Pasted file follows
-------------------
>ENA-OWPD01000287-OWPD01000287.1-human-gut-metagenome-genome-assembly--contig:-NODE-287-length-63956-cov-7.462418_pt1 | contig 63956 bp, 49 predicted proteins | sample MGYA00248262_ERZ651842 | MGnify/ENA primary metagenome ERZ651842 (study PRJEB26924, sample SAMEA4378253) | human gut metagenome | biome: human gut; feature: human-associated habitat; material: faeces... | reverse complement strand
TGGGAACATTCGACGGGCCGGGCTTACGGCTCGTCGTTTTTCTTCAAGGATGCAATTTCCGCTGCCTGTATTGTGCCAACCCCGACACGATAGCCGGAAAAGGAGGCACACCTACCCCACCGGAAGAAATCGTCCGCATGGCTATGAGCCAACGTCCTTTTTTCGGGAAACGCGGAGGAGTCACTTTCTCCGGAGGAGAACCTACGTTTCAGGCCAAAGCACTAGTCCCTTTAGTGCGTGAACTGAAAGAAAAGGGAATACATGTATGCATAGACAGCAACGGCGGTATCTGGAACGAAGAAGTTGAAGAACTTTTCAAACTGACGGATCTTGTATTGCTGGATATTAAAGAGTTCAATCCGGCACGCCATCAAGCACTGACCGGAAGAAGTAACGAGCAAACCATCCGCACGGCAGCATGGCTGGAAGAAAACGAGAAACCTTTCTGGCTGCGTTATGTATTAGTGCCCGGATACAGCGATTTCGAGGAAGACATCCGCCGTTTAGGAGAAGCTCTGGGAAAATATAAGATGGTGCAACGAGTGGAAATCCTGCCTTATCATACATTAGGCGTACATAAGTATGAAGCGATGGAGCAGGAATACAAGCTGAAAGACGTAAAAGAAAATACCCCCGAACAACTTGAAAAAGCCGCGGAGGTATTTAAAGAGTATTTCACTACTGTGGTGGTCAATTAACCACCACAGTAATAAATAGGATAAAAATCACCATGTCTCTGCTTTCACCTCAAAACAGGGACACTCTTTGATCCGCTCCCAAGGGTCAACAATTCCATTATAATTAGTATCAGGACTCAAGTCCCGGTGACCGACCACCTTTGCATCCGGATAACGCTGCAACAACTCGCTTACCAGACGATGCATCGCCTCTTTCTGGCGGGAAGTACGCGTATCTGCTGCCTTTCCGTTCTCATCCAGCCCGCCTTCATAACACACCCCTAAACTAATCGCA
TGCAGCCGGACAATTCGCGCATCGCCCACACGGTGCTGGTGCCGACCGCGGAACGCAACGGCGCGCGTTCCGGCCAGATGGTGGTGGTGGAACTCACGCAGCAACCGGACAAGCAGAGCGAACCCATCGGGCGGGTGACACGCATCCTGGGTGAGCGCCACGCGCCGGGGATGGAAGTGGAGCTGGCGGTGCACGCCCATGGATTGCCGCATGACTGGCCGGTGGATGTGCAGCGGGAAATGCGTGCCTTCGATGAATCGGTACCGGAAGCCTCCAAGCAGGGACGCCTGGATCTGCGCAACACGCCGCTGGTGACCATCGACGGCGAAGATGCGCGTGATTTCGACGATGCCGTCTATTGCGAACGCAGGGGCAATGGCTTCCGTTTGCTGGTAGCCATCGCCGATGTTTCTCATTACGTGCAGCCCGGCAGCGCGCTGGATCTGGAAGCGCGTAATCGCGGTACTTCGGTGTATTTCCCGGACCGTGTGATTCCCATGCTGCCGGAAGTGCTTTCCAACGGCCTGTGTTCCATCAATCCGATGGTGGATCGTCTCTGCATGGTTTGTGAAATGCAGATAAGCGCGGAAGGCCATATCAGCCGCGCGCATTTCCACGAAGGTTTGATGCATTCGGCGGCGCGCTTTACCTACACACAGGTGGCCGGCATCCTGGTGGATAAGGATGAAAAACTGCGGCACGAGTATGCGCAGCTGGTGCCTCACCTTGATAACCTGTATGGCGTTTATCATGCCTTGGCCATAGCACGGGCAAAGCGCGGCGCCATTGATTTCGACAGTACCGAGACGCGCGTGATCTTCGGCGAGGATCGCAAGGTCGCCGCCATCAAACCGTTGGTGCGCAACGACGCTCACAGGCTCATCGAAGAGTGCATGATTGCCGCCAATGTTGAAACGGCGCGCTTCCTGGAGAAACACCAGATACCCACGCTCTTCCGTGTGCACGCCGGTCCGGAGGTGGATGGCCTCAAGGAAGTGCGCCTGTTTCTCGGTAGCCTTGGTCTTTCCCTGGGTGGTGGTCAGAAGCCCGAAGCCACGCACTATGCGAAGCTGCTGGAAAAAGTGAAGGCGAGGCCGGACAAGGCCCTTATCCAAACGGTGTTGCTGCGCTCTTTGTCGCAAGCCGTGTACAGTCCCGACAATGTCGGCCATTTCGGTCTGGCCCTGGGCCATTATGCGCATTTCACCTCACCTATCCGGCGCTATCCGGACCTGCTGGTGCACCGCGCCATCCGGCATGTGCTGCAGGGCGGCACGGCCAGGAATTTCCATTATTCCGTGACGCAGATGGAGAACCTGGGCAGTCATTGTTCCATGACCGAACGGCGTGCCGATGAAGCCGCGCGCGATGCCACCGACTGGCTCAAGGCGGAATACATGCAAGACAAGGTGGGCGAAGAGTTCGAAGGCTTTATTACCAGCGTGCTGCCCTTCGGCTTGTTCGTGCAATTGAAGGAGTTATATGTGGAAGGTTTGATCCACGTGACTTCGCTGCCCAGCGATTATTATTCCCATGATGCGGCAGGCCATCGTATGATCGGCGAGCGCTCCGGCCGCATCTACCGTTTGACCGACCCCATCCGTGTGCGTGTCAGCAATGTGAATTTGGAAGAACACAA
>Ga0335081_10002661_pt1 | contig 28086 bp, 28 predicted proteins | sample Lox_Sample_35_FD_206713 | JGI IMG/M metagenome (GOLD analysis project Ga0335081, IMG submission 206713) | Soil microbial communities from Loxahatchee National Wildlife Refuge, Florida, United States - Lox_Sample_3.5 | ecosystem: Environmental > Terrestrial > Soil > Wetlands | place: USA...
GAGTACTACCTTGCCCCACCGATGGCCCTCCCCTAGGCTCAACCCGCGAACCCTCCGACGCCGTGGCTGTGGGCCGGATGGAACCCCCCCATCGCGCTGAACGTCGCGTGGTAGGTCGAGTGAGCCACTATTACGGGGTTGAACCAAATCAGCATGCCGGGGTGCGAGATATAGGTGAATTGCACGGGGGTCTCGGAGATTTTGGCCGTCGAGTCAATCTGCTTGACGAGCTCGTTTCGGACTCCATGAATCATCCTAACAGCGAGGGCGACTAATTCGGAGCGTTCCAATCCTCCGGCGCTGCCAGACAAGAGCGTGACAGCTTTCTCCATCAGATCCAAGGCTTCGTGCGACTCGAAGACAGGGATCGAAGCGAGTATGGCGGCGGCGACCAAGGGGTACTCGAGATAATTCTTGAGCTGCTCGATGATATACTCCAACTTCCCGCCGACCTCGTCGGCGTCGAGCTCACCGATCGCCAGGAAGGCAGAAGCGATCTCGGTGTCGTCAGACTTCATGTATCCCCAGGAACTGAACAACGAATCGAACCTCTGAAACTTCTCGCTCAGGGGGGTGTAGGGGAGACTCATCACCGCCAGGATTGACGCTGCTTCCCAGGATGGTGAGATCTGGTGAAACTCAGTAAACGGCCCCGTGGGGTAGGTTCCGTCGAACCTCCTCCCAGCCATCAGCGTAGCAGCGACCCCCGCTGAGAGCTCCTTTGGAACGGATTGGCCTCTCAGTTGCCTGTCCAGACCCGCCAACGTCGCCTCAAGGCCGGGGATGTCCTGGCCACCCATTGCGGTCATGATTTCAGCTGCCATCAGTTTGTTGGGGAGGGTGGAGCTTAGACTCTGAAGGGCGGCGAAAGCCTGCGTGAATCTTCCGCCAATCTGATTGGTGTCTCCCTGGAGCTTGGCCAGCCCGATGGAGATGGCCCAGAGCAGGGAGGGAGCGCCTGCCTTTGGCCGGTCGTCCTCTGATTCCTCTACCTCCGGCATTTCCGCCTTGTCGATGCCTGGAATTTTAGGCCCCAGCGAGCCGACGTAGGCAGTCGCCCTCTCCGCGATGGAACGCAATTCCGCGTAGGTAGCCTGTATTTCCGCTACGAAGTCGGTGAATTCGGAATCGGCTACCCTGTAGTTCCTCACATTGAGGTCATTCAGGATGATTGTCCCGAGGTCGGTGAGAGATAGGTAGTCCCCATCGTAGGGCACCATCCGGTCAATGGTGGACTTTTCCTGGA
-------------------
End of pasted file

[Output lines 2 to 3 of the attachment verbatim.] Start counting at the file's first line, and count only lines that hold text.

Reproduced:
TGGGAACATTCGACGGGCCGGGCTTACGGCTCGTCGTTTTTCTTCAAGGATGCAATTTCCGCTGCCTGTATTGTGCCAACCCCGACACGATAGCCGGAAAAGGAGGCACACCTACCCCACCGGAAGAAATCGTCCGCATGGCTATGAGCCAACGTCCTTTTTTCGGGAAACGCGGAGGAGTCACTTTCTCCGGAGGAGAACCTACGTTTCAGGCCAAAGCACTAGTCCCTTTAGTGCGTGAACTGAAAGAAAAGGGAATACATGTATGCATAGACAGCAACGGCGGTATCTGGAACGAAGAAGTTGAAGAACTTTTCAAACTGACGGATCTTGTATTGCTGGATATTAAAGAGTTCAATCCGGCACGCCATCAAGCACTGACCGGAAGAAGTAACGAGCAAACCATCCGCACGGCAGCATGGCTGGAAGAAAACGAGAAACCTTTCTGGCTGCGTTATGTATTAGTGCCCGGATACAGCGATTTCGAGGAAGACATCCGCCGTTTAGGAGAAGCTCTGGGAAAATATAAGATGGTGCAACGAGTGGAAATCCTGCCTTATCATACATTAGGCGTACATAAGTATGAAGCGATGGAGCAGGAATACAAGCTGAAAGACGTAAAAGAAAATACCCCCGAACAACTTGAAAAAGCCGCGGAGGTATTTAAAGAGTATTTCACTACTGTGGTGGTCAATTAACCACCACAGTAATAAATAGGATAAAAATCACCATGTCTCTGCTTTCACCTCAAAACAGGGACACTCTTTGATCCGCTCCCAAGGGTCAACAATTCCATTATAATTAGTATCAGGACTCAAGTCCCGGTGACCGACCACCTTTGCATCCGGATAACGCTGCAACAACTCGCTTACCAGACGATGCATCGCCTCTTTCTGGCGGGAAGTACGCGTATCTGCTGCCTTTCCGTTCTCATCCAGCCCGCCTTCATAACACACCCCTAAACTAATCGCA
TGCAGCCGGACAATTCGCGCATCGCCCACACGGTGCTGGTGCCGACCGCGGAACGCAACGGCGCGCGTTCCGGCCAGATGGTGGTGGTGGAACTCACGCAGCAACCGGACAAGCAGAGCGAACCCATCGGGCGGGTGACACGCATCCTGGGTGAGCGCCACGCGCCGGGGATGGAAGTGGAGCTGGCGGTGCACGCCCATGGATTGCCGCATGACTGGCCGGTGGATGTGCAGCGGGAAATGCGTGCCTTCGATGAATCGGTACCGGAAGCCTCCAAGCAGGGACGCCTGGATCTGCGCAACACGCCGCTGGTGACCATCGACGGCGAAGATGCGCGTGATTTCGACGATGCCGTCTATTGCGAACGCAGGGGCAATGGCTTCCGTTTGCTGGTAGCCATCGCCGATGTTTCTCATTACGTGCAGCCCGGCAGCGCGCTGGATCTGGAAGCGCGTAATCGCGGTACTTCGGTGTATTTCCCGGACCGTGTGATTCCCATGCTGCCGGAAGTGCTTTCCAACGGCCTGTGTTCCATCAATCCGATGGTGGATCGTCTCTGCATGGTTTGTGAAATGCAGATAAGCGCGGAAGGCCATATCAGCCGCGCGCATTTCCACGAAGGTTTGATGCATTCGGCGGCGCGCTTTACCTACACACAGGTGGCCGGCATCCTGGTGGATAAGGATGAAAAACTGCGGCACGAGTATGCGCAGCTGGTGCCTCACCTTGATAACCTGTATGGCGTTTATCATGCCTTGGCCATAGCACGGGCAAAGCGCGGCGCCATTGATTTCGACAGTACCGAGACGCGCGTGATCTTCGGCGAGGATCGCAAGGTCGCCGCCATCAAACCGTTGGTGCGCAACGACGCTCACAGGCTCATCGAAGAGTGCATGATTGCCGCCAATGTTGAAACGGCGCGCTTCCTGGAGAAACACCAGATACCCACGCTCTTCCGTGTGCACGCCGGTCCGGAGGTGGATGGCCTCAAGGAAGTGCGCCTGTTTCTCGGTAGCCTTGGTCTTTCCCTGGGTGGTGGTCAGAAGCCCGAAGCCACGCACTATGCGAAGCTGCTGGAAAAAGTGAAGGCGAGGCCGGACAAGGCCCTTATCCAAACGGTGTTGCTGCGCTCTTTGTCGCAAGCCGTGTACAGTCCCGACAATGTCGGCCATTTCGGTCTGGCCCTGGGCCATTATGCGCATTTCACCTCACCTATCCGGCGCTATCCGGACCTGCTGGTGCACCGCGCCATCCGGCATGTGCTGCAGGGCGGCACGGCCAGGAATTTCCATTATTCCGTGACGCAGATGGAGAACCTGGGCAGTCATTGTTCCATGACCGAACGGCGTGCCGATGAAGCCGCGCGCGATGCCACCGACTGGCTCAAGGCGGAATACATGCAAGACAAGGTGGGCGAAGAGTTCGAAGGCTTTATTACCAGCGTGCTGCCCTTCGGCTTGTTCGTGCAATTGAAGGAGTTATATGTGGAAGGTTTGATCCACGTGACTTCGCTGCCCAGCGATTATTATTCCCATGATGCGGCAGGCCATCGTATGATCGGCGAGCGCTCCGGCCGCATCTACCGTTTGACCGACCCCATCCGTGTGCGTGTCAGCAATGTGAATTTGGAAGAACACAA